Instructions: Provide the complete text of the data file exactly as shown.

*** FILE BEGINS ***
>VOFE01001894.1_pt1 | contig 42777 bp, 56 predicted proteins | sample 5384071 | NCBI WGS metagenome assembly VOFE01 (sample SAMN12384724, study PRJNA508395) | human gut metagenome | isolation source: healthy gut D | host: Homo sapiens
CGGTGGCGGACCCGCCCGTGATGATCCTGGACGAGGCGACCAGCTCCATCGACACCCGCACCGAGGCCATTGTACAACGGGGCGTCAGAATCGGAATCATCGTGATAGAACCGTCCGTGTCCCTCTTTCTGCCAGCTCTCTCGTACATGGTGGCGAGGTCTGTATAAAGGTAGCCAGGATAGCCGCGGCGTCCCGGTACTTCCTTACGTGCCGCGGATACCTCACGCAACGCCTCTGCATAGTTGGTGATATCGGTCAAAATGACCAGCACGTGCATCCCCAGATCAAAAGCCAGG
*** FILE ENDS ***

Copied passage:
>VOFE01001894.1_pt1 | contig 42777 bp, 56 predicted proteins | sample 5384071 | NCBI WGS metagenome assembly VOFE01 (sample SAMN12384724, study PRJNA508395) | human gut metagenome | isolation source: healthy gut D | host: Homo sapiens
CGGTGGCGGACCCGCCCGTGATGATCCTGGACGAGGCGACCAGCTCCATCGACACCCGCACCGAGGCCATTGTACAACGGGGCGTCAGAATCGGAATCATCGTGATAGAACCGTCCGTGTCCCTCTTTCTGCCAGCTCTCTCGTACATGGTGGCGAGGTCTGTATAAAGGTAGCCAGGATAGCCGCGGCGTCCCGGTACTTCCTTACGTGCCGCGGATACCTCACGCAACGCCTCTGCATAGTTGGTGATATCGGTCAAAATGACCAGCACGTGCATCCCCAGATCAAAAGCCAGG